MALE VIOLENCE: What can we do about it?

When I hear about another mass shooting, I automatically assume the shooter is a male. Of all the mass shootings in recorded U.S. History, 98% are committed by men. Already in 2022 there’s been some 200 mass shootings.
 
Most of us have encountered incidences of violence being perpetrated by another male. James Gilligan, a psychiatrist who had been director of mental health for the Massachusetts prison system, wrote in Violence: Reflections on a National Epidemic, “Violence is primarily men’s work; it is carried out more frequently against men; and it is about the maintenance of ‘manhood.’. . . Most of that violence, in every nation, every culture, and every continent in which it has been studied, and in every period of history, has always been violence by men against other men.”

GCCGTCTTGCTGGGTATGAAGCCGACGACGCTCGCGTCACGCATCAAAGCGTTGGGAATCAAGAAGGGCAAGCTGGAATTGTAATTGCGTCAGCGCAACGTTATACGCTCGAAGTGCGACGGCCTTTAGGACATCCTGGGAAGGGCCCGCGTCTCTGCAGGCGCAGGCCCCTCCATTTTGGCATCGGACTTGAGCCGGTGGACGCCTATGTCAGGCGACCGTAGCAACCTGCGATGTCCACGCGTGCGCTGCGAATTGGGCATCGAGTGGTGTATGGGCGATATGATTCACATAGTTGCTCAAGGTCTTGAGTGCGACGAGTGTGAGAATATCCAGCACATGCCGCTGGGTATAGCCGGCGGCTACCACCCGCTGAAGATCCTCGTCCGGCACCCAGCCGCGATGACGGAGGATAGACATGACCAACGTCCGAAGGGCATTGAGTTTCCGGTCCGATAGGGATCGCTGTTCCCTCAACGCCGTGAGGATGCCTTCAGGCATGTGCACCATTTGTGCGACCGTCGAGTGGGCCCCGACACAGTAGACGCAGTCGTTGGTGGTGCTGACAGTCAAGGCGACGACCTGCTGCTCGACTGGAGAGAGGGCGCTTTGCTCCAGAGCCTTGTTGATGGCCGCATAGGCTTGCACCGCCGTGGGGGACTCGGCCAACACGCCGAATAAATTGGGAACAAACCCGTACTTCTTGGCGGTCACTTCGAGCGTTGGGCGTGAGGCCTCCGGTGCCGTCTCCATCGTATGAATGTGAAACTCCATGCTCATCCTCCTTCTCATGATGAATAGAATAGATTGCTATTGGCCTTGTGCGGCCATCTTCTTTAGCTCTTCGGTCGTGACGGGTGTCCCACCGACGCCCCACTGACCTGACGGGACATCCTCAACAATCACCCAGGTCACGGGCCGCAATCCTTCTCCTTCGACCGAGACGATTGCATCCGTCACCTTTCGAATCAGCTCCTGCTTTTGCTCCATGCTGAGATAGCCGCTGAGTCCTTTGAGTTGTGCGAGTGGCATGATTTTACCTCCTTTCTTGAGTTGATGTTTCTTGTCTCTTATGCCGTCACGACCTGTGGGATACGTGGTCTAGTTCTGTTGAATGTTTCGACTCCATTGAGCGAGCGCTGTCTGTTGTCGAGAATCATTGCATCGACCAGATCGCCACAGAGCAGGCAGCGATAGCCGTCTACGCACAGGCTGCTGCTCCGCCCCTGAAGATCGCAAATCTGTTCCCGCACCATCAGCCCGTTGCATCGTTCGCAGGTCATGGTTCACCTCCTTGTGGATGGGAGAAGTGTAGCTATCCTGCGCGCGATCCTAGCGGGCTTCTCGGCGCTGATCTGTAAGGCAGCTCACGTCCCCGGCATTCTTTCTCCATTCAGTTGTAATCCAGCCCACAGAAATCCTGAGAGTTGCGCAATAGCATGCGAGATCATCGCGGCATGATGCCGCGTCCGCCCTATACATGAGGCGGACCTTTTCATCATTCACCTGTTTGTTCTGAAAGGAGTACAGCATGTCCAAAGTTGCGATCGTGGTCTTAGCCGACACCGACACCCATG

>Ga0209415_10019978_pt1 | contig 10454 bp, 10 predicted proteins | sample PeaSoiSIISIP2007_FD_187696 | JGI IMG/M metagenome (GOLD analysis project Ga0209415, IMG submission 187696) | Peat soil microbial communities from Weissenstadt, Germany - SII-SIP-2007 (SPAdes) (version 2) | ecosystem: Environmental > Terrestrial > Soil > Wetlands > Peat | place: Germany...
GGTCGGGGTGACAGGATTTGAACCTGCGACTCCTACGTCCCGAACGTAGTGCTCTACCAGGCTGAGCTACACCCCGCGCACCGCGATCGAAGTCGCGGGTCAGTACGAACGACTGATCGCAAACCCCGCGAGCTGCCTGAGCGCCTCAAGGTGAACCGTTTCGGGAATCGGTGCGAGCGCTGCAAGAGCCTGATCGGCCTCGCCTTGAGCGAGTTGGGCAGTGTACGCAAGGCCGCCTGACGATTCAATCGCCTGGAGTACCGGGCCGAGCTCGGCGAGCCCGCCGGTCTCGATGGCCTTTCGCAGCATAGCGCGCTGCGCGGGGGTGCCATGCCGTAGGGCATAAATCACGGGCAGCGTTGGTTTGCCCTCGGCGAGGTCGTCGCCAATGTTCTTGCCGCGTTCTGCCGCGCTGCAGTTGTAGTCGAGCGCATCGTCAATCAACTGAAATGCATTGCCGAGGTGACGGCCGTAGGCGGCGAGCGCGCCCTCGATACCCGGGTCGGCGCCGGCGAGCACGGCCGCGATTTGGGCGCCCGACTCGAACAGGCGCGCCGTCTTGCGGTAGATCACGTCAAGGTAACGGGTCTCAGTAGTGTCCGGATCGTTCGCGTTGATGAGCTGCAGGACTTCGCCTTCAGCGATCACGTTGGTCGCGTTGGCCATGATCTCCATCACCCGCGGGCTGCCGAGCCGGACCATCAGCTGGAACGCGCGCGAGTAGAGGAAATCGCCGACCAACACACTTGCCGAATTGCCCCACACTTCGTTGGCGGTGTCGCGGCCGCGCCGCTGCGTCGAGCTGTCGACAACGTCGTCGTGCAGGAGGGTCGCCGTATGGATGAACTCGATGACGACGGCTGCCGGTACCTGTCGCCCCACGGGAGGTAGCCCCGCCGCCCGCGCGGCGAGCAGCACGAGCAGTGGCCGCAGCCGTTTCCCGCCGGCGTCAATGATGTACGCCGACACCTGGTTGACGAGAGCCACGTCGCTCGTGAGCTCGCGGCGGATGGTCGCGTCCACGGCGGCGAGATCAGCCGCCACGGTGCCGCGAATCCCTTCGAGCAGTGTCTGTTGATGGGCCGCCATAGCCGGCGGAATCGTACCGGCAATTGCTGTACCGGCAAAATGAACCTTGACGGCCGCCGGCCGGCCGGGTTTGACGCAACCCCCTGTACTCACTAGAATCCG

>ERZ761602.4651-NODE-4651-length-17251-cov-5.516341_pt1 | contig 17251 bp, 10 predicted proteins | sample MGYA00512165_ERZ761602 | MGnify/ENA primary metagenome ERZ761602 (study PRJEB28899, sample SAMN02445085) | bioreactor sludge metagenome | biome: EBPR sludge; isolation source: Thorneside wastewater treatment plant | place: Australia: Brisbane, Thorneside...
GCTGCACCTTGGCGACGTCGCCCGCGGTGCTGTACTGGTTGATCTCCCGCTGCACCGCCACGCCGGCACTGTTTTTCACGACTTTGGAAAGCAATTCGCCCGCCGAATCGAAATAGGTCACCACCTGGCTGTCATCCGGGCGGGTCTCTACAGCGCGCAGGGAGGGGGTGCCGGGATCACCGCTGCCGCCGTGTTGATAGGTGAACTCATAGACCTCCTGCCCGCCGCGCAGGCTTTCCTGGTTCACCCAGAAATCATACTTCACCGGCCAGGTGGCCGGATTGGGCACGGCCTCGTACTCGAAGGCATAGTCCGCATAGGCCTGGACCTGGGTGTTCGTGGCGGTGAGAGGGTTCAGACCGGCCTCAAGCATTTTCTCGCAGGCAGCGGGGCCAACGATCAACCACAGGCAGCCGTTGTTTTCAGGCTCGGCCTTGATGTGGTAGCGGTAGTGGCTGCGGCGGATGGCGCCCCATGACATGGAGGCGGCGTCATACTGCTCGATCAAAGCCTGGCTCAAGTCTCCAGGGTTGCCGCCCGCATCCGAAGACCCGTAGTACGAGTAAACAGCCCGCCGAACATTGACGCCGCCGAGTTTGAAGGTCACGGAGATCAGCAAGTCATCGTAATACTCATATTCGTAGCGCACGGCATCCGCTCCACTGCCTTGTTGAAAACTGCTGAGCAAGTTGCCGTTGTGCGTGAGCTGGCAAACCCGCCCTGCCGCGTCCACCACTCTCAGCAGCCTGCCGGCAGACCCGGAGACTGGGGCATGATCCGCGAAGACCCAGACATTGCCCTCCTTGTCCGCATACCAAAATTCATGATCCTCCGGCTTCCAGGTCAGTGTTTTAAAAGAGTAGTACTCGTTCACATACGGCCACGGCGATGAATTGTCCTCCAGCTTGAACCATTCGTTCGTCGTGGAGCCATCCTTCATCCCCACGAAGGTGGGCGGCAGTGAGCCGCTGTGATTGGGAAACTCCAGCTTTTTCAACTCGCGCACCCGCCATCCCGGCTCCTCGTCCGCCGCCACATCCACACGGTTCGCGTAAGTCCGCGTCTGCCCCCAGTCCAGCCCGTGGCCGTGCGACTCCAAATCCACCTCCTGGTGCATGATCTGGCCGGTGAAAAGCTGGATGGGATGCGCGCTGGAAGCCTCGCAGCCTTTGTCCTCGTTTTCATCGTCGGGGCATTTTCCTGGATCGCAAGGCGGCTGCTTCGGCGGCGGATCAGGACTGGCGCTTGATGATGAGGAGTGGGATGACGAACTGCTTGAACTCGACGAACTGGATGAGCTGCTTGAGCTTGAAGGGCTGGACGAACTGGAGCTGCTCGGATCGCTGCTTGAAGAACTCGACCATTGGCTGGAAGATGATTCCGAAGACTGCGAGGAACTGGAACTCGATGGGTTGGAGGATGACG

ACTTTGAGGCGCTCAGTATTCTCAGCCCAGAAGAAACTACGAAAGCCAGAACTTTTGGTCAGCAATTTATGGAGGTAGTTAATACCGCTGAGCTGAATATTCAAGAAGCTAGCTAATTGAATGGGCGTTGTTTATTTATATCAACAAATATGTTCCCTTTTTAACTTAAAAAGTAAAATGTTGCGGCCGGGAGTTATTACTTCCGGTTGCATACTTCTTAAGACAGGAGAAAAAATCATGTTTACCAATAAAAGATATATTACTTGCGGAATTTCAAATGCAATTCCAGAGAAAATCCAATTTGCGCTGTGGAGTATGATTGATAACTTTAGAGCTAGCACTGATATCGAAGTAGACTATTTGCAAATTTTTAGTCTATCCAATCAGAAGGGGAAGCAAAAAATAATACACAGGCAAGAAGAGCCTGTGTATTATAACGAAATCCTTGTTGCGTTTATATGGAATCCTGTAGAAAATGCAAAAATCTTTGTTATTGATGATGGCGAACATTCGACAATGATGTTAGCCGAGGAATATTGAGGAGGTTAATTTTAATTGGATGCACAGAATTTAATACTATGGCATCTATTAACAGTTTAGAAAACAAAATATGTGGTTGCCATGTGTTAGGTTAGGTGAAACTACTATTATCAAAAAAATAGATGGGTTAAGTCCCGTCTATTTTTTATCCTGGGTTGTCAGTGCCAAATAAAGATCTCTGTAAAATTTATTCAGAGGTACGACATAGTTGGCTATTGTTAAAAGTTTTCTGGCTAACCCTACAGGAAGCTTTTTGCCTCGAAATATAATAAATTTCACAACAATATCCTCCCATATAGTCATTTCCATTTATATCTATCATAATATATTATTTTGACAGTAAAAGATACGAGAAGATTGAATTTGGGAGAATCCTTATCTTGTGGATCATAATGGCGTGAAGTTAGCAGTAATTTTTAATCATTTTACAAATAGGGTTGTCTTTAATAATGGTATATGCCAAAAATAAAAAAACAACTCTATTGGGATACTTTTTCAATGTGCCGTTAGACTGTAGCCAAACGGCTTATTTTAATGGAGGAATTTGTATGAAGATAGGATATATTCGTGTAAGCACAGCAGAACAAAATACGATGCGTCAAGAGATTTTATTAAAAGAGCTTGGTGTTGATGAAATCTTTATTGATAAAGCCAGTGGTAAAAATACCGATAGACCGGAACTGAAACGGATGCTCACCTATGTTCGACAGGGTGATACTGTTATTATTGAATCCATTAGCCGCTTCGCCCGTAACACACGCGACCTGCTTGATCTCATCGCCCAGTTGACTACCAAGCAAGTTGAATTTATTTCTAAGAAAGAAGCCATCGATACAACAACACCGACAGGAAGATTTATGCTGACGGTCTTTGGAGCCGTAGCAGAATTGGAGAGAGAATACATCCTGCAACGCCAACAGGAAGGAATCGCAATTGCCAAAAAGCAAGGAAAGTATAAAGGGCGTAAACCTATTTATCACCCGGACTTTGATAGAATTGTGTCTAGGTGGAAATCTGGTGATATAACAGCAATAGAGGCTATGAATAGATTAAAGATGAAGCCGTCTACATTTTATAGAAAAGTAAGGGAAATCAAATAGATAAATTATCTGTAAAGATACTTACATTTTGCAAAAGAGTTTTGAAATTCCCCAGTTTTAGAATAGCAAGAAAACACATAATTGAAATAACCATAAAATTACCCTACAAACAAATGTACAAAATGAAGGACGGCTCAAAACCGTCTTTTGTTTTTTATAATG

He does not minimize men’s violence against women and says it is no less tragic, but far less frequent than the beatings and killings that men subject to other men. Think of the war in Ukraine and the deaths of countless soldiers in addition to the women and children.
 
Gilligan goes on to state, “Violence—whatever else it might mean—is the ultimate means of communicating the absence of love by the person inflicting the violence.” Mass shootings may be the ultimate sign of that lack of love.
 
As a therapist for 40-plus years, I know that we men tend to externalize our problems and can easily blame others. That can translate into anger and violence. As well, action movies portray “real men” as using violence to solve problems. James Bond, Jack Reacher, and Jason Bourne are examples of tough, angry men using brawn not relationship skills to handle conflict. Young boys are watching these movies and absorbing the message.
 
Real-life problems aren’t solved by violence. The role of women has often been to restrain violence. Men must do the same. We must speak out against violence, learn healthy ways to release tension and resolve conflict, and teach the younger generation to do the same.
 

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